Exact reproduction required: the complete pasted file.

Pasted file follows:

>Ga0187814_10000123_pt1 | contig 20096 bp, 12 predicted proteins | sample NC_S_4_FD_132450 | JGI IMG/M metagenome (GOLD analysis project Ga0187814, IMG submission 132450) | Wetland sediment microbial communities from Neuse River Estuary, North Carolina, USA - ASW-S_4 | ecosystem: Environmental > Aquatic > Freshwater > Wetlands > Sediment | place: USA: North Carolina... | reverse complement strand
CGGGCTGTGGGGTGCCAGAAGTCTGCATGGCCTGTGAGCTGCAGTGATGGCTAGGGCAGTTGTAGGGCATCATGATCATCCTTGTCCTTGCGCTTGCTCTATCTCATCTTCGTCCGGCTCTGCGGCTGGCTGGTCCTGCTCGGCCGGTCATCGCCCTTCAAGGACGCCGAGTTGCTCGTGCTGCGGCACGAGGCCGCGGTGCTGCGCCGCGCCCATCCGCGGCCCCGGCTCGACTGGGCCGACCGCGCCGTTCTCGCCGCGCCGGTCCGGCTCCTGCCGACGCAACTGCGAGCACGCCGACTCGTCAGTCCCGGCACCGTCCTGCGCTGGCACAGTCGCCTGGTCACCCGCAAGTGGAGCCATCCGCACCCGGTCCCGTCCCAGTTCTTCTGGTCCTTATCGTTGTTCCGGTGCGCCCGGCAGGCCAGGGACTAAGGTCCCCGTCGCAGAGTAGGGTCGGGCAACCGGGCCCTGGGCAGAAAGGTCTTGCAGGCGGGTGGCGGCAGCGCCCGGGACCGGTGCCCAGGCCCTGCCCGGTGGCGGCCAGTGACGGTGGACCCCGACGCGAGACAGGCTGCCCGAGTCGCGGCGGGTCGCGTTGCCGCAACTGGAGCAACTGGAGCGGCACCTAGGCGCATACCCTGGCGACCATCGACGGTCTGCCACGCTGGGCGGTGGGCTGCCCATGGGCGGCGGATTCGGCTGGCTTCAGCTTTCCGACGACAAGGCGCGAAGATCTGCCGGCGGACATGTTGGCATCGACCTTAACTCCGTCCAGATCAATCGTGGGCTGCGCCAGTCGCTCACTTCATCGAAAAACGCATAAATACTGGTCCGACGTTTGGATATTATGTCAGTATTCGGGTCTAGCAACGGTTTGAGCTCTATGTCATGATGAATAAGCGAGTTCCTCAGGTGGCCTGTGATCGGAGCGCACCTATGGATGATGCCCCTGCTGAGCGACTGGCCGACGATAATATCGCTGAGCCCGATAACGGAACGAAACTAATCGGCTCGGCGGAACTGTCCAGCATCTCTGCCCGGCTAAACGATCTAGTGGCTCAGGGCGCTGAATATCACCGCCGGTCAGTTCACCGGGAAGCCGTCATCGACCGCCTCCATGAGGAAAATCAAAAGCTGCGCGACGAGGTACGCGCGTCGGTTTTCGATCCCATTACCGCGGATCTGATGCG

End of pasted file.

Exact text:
>Ga0187814_10000123_pt1 | contig 20096 bp, 12 predicted proteins | sample NC_S_4_FD_132450 | JGI IMG/M metagenome (GOLD analysis project Ga0187814, IMG submission 132450) | Wetland sediment microbial communities from Neuse River Estuary, North Carolina, USA - ASW-S_4 | ecosystem: Environmental > Aquatic > Freshwater > Wetlands > Sediment | place: USA: North Carolina... | reverse complement strand
CGGGCTGTGGGGTGCCAGAAGTCTGCATGGCCTGTGAGCTGCAGTGATGGCTAGGGCAGTTGTAGGGCATCATGATCATCCTTGTCCTTGCGCTTGCTCTATCTCATCTTCGTCCGGCTCTGCGGCTGGCTGGTCCTGCTCGGCCGGTCATCGCCCTTCAAGGACGCCGAGTTGCTCGTGCTGCGGCACGAGGCCGCGGTGCTGCGCCGCGCCCATCCGCGGCCCCGGCTCGACTGGGCCGACCGCGCCGTTCTCGCCGCGCCGGTCCGGCTCCTGCCGACGCAACTGCGAGCACGCCGACTCGTCAGTCCCGGCACCGTCCTGCGCTGGCACAGTCGCCTGGTCACCCGCAAGTGGAGCCATCCGCACCCGGTCCCGTCCCAGTTCTTCTGGTCCTTATCGTTGTTCCGGTGCGCCCGGCAGGCCAGGGACTAAGGTCCCCGTCGCAGAGTAGGGTCGGGCAACCGGGCCCTGGGCAGAAAGGTCTTGCAGGCGGGTGGCGGCAGCGCCCGGGACCGGTGCCCAGGCCCTGCCCGGTGGCGGCCAGTGACGGTGGACCCCGACGCGAGACAGGCTGCCCGAGTCGCGGCGGGTCGCGTTGCCGCAACTGGAGCAACTGGAGCGGCACCTAGGCGCATACCCTGGCGACCATCGACGGTCTGCCACGCTGGGCGGTGGGCTGCCCATGGGCGGCGGATTCGGCTGGCTTCAGCTTTCCGACGACAAGGCGCGAAGATCTGCCGGCGGACATGTTGGCATCGACCTTAACTCCGTCCAGATCAATCGTGGGCTGCGCCAGTCGCTCACTTCATCGAAAAACGCATAAATACTGGTCCGACGTTTGGATATTATGTCAGTATTCGGGTCTAGCAACGGTTTGAGCTCTATGTCATGATGAATAAGCGAGTTCCTCAGGTGGCCTGTGATCGGAGCGCACCTATGGATGATGCCCCTGCTGAGCGACTGGCCGACGATAATATCGCTGAGCCCGATAACGGAACGAAACTAATCGGCTCGGCGGAACTGTCCAGCATCTCTGCCCGGCTAAACGATCTAGTGGCTCAGGGCGCTGAATATCACCGCCGGTCAGTTCACCGGGAAGCCGTCATCGACCGCCTCCATGAGGAAAATCAAAAGCTGCGCGACGAGGTACGCGCGTCGGTTTTCGATCCCATTACCGCGGATCTGATGCG